Baked Potato – Potato Gem-Topped Tuna Bake

Baked Potato – Potato Gem-Topped Tuna Bake

baked potato, known in some parts of the United Kingdom (though not generally Scotland) as a jacket potato,[1] is a preparation of potato. The ideal baked potato has a fluffy interior and a crispy skin. It may be served with fillings, toppings or condiments such as butter, cheese, sour cream, gravy, baked beans, and even ground meat or corned beef.

Some varieties of potato, such as Russet and King Edward, are more suitable for baking than others, owing to their size and consistency. Despite the popular misconception that potatoes are fattening, baked potatoes can be part of a healthy diet.

Preparation

Potatoes can be baked in a conventional gas or electric oven, a convection oven, a microwave oven, on a barbecue grill, or on (or in) an open fire. Some restaurants use special ovens designed specifically to cook large numbers of potatoes, then keep them warm and ready for service.

Prior to cooking, the potato should be scrubbed clean, washed and dried with eyes and surface blemishes removed, and basted with oil (usually olive oil) or butter and/or salt. Pricking the potato with a fork or knife allows steam to escape during the cooking process. Potatoes cooked in a microwave oven without pricking the skin might split open due to built up internal pressure from unvented steam. It takes between one and two hours to bake a large potato in a conventional oven at 200 °C (392 °F). Microwaving takes from six to twelve minutes depending on oven power and potato size, but does not generally produce a crisp skin. Some recipes call for use of both a microwave and a conventional oven, with the microwave being used to vent most of the steam prior to the cooking process.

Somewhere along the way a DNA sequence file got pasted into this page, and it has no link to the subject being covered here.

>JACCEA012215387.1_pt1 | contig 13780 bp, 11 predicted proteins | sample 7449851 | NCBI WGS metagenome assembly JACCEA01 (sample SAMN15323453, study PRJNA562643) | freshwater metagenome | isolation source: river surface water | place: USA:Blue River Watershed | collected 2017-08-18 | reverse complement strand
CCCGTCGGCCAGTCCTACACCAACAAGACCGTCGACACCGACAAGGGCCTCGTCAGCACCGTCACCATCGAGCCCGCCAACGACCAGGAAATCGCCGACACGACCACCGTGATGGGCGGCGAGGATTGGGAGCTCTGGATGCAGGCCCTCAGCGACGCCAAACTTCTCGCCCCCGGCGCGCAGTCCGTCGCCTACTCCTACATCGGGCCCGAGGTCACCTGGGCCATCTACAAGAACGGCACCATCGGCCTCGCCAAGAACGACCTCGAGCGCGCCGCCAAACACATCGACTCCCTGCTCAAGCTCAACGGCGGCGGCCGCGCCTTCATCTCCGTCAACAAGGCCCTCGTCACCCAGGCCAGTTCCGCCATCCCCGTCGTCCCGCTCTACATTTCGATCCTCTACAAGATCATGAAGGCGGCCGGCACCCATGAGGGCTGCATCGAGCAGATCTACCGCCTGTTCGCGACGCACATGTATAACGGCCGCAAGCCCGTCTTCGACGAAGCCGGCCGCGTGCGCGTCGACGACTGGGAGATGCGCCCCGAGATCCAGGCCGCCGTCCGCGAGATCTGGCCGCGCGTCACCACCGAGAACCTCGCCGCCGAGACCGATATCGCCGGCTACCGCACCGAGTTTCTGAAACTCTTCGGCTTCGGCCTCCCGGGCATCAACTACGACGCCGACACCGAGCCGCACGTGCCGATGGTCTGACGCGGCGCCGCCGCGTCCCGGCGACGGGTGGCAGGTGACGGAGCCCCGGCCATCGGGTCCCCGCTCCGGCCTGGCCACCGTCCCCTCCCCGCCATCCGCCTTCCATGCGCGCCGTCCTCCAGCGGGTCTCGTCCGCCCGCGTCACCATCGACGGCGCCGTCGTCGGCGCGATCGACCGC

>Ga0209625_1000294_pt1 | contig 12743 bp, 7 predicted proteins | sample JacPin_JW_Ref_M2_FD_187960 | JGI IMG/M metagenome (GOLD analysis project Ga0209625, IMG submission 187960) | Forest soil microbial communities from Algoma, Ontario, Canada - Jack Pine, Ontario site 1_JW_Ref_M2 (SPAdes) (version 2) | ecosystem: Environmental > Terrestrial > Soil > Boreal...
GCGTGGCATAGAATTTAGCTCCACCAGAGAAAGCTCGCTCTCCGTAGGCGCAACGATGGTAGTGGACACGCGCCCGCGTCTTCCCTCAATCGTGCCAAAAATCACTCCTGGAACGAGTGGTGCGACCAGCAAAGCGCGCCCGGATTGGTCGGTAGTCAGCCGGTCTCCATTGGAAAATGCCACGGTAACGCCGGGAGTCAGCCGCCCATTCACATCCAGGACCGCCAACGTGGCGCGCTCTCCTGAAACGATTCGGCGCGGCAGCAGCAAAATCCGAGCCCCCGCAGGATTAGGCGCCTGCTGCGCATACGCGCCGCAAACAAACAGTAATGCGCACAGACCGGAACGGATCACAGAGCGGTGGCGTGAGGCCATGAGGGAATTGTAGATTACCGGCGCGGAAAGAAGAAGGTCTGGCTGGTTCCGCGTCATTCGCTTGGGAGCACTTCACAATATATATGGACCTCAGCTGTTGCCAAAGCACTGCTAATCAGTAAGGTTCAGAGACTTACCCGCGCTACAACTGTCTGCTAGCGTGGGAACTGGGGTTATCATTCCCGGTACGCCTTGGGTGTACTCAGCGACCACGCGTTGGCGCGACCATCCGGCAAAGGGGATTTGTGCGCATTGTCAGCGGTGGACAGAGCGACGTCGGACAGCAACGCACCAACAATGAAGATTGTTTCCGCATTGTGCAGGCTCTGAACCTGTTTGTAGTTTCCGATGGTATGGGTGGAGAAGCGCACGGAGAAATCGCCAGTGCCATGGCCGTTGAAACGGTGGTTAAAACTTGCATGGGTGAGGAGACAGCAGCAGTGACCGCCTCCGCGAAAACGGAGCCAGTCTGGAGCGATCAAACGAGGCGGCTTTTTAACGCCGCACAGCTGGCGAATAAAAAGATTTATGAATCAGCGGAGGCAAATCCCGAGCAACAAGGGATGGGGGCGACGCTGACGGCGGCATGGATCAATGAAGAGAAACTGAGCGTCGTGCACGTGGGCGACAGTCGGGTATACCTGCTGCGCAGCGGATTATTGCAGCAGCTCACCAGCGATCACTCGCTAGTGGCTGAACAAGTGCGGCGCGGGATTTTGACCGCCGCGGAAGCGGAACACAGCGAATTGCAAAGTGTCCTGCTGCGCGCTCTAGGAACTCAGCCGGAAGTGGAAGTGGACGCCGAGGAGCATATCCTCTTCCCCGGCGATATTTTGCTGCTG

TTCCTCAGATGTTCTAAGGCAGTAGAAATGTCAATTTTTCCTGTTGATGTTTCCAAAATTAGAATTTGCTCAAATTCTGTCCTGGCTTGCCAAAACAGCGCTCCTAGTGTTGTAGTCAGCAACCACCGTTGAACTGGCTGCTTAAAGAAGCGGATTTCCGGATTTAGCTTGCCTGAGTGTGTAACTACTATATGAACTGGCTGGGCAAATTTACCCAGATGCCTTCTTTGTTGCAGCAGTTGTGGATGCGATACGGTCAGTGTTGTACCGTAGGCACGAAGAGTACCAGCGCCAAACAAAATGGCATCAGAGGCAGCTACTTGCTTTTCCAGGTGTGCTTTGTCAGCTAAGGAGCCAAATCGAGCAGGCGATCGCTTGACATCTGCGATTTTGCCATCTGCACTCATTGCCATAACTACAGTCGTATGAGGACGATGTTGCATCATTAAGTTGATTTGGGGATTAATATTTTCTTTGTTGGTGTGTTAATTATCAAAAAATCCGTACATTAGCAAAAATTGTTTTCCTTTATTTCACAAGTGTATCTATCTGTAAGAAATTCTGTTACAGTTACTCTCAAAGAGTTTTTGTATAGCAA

Wrapping the potato in aluminium foil before cooking in a standard oven will help to retain moisture, while leaving it unwrapped will result in a crisp skin. When cooking over an open fire or in the coals of a barbecue, it may require wrapping in foil to prevent burning of the skin. A potato buried directly in coals of a fire cooks very nicely, with a mostly burned and inedible skin. A baked potato is fully cooked when its internal temperature reaches 99 °C (210 °F).

Once a potato has been baked, some people discard the skin and eat only the softer and moister interior, while others enjoy the taste and texture of the crisp skin, which is rich in dietary fiber. Potatoes baked in their skins may lose between 20 and 40% of their vitamin C content because heating in air is slow and vitamin inactivation can continue for a long time. Small potatoes bake more quickly than large ones and therefore retain more of their vitamin C.[3]

Pour pasta mixture into a prepared casserole dish and top with potato gems and sprinkle over a little extra cheese. Step 6. Bake for 20 minutes or until.

60 old-fashioned dinners the family will love

Remember your favourite dishes from childhood? We have them all! From mushy peas to meatballs, you’ll never be stuck for what to make at dinner time.

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